We recently published a paper that describes a framework to highlight human and social aspects in empirical software engineering research. This framework brings elements from the Design Science research we have done, research my student Courtney Williams did for her Master’s thesis, the keynote I gave at ICSE 2019, and a framework developed by McGrath and Runkel back in the 70s. We apply our Who-What-How framework to two paper venues in our community: papers published at ICSE 2017 and in the Springer Empirical Software Engineering Journal in 2017. The following shows the main elements in our framework and below you can find a teaser of the results we found from our analysis. In a nutshell, what we found is that although many papers aim at supporting developers or improving developer productivity, most papers do not directly involve developers in their research but rely on data.

The Who What How Framework:

The Who-What-How of Software Engineering Research: A Socio-Technical Framework


The who, what, how of software engineering research: a socio-technical framework


Margaret-Anne Storey, Neil A. Ernst, Courtney Williams & Eirini Kalliamvakou


Software engineering is a socio-technical endeavor, and while many of our contributions focus on technical aspects, human stakeholders such as software developers are directly affected by and can benefit from our research and tool innovations. In this paper, we question how much of our research addresses human and social issues, and explore how much we study human and social aspects in our research designs. To answer these questions, we developed a socio-technical research framework to capture the main beneficiary of a research study (the who), the main type of research contribution produced (the what), and the research strategies used in the study (how we methodologically approach delivering relevant results given the who and what of our studies). We used this Who-What-How framework to analyze 151 papers from two well-cited publishing venues—the main technical track at the International Conference on Software Engineering, and the Empirical Software Engineering Journal by Springer—to assess how much this published research explicitly considers human aspects. We find that although a majority of these papers claim the contained research should benefit human stakeholders, most focus predominantly on technical contributions. Although our analysis is scoped to two venues, our results suggest a need for more diversification and triangulation of research strategies. In particular, there is a need for strategies that aim at a deeper understanding of human and social aspects of software development practice to balance the design and evaluation of technical innovations. We recommend that the framework should be used in the design of future studies in order to steer software engineering research towards explicitly including human and social concerns in their designs, and to improve the relevance of our research for human stakeholders.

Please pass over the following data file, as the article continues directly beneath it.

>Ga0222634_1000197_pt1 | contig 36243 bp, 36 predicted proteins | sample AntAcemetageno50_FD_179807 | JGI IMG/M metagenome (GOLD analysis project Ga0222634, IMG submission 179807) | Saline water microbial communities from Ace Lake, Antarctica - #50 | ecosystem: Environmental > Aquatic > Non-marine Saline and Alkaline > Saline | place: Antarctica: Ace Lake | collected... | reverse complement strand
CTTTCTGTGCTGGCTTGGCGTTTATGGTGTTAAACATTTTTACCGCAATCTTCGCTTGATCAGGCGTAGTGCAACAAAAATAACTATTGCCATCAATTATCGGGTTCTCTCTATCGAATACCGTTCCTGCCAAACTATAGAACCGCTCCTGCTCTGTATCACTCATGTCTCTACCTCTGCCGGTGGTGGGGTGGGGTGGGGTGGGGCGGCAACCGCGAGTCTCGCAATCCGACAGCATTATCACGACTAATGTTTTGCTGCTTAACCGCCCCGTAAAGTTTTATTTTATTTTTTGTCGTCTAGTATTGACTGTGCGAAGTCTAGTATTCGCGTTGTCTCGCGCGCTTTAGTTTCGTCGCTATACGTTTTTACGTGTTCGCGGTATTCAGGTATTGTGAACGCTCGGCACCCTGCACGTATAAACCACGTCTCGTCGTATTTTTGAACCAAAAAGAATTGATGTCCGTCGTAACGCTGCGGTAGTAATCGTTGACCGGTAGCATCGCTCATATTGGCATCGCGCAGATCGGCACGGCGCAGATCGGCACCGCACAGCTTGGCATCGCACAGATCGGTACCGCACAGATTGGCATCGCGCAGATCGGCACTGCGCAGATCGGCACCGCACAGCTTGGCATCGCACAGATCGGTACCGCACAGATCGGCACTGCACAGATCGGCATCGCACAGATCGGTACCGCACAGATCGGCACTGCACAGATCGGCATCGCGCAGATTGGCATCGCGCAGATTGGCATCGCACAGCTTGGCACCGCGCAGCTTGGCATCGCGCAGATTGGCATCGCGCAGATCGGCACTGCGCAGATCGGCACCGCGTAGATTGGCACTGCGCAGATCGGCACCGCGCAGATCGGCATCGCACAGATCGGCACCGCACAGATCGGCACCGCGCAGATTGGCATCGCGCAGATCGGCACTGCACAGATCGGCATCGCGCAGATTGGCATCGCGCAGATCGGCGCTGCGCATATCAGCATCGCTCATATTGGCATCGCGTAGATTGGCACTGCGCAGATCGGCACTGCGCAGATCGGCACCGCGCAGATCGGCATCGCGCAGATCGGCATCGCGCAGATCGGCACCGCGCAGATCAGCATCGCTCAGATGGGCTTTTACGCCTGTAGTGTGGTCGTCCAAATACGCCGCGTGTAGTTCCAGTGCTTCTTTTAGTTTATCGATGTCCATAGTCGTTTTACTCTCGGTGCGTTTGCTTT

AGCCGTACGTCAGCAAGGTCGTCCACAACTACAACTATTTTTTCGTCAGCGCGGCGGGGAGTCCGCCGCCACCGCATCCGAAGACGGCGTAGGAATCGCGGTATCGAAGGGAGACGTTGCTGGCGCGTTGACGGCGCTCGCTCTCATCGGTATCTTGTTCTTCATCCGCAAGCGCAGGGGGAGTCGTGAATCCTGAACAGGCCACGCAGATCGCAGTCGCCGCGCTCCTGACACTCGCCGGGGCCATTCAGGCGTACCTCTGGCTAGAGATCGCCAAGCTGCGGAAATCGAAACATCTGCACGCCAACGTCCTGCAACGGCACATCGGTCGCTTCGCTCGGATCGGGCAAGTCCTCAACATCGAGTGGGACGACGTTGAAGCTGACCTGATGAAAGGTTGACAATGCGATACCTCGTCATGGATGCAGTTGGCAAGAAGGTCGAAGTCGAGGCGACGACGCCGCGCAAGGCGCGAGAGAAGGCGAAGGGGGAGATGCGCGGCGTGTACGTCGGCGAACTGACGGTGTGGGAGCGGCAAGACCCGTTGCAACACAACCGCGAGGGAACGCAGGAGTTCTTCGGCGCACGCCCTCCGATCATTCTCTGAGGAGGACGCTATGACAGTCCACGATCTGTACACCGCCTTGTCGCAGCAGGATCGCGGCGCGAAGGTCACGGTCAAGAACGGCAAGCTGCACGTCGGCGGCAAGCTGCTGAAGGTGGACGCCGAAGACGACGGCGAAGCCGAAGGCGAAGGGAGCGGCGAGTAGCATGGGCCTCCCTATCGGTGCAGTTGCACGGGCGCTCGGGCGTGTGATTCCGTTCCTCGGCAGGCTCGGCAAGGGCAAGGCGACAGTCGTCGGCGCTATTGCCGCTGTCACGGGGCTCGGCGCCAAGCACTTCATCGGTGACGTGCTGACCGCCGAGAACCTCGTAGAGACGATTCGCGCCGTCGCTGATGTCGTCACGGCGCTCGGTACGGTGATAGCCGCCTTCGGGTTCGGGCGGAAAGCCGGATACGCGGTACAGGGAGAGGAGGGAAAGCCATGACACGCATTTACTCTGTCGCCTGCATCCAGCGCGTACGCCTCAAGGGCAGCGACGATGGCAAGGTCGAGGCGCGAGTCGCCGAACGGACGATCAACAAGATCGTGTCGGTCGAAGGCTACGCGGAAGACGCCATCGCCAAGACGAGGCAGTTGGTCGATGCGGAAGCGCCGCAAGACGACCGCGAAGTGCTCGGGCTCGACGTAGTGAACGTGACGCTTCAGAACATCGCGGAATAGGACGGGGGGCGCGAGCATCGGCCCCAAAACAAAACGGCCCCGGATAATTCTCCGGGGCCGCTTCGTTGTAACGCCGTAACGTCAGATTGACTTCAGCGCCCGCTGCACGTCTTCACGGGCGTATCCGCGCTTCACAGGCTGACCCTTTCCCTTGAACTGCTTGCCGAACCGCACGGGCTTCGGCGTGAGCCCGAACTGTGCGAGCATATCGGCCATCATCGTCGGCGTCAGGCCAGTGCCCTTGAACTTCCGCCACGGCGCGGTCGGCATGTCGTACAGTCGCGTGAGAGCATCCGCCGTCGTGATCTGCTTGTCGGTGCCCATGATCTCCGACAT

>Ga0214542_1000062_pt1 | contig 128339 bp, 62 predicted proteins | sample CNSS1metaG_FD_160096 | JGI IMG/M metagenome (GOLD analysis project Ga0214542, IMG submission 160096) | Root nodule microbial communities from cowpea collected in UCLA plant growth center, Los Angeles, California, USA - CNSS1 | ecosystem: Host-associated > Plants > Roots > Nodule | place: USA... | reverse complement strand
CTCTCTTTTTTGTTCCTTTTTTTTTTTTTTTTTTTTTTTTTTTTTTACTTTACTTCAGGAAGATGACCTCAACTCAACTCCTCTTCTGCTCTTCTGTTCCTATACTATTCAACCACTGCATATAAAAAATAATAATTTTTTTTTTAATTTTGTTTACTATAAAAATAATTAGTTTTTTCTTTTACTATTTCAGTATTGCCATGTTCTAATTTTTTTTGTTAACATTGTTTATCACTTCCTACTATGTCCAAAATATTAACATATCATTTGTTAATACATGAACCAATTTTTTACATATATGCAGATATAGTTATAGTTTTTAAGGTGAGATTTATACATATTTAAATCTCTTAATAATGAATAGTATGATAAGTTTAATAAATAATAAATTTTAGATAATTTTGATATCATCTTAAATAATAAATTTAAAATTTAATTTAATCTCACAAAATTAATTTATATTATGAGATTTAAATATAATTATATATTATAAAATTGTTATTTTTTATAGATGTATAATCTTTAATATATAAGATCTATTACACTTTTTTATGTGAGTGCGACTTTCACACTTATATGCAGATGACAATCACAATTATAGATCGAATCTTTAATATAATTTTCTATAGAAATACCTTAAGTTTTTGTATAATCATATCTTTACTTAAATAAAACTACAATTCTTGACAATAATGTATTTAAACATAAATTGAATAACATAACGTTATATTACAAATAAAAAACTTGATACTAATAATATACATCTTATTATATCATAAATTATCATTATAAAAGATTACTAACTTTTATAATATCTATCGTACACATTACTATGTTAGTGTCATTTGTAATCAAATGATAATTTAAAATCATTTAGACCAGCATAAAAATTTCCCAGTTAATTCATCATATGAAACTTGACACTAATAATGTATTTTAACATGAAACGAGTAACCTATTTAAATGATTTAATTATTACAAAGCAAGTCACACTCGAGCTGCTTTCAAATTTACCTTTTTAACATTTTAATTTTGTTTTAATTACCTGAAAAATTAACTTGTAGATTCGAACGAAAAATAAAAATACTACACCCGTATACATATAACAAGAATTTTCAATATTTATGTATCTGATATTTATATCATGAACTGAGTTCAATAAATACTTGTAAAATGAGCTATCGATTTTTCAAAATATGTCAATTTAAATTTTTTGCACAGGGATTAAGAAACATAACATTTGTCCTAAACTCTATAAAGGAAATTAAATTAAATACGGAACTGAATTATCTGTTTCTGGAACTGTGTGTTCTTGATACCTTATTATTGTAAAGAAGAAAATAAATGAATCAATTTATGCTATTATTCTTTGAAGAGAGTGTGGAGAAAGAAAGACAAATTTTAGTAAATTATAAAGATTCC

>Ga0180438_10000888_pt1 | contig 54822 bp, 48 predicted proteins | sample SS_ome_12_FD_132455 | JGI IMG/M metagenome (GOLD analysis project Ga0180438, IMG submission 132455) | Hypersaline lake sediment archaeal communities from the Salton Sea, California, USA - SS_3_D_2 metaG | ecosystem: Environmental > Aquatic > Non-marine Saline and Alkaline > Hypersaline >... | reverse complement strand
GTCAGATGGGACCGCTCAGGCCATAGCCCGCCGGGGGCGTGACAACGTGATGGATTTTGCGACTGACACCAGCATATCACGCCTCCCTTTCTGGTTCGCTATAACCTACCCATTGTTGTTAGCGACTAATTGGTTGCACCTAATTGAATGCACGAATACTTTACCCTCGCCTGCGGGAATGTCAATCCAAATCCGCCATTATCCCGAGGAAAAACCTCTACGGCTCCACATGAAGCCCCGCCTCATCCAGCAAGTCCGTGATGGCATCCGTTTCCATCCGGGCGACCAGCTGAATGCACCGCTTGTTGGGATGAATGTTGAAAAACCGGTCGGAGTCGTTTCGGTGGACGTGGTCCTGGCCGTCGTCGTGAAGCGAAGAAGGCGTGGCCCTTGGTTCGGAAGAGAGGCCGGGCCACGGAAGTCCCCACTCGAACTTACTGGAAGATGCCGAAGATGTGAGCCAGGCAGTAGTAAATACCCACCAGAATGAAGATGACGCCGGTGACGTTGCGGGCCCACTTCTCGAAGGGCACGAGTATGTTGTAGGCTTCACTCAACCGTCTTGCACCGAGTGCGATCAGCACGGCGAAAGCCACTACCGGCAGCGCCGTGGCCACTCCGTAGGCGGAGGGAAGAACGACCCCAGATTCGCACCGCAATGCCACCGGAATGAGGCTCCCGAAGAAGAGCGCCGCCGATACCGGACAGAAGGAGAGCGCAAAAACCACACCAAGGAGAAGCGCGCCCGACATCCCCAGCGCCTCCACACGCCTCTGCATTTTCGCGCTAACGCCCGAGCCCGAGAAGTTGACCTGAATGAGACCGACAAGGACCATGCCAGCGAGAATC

Storey, M., Ernst, N.A., Williams, C. et al. The who, what, how of software engineering research: a socio-technical framework. Empir Software Eng 25, 4097–4129 (2020). Our paper is online at this link.

Teaser of the results!

The research strategies that are used in ICSE 2017 and EMSE papers published in 2017

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Margaret-Anne Storey



Margaret-Anne Storey

Professor of Computer Science, University of Victoria
Canada Research Chair in Human and Social Aspects of Software Engineering

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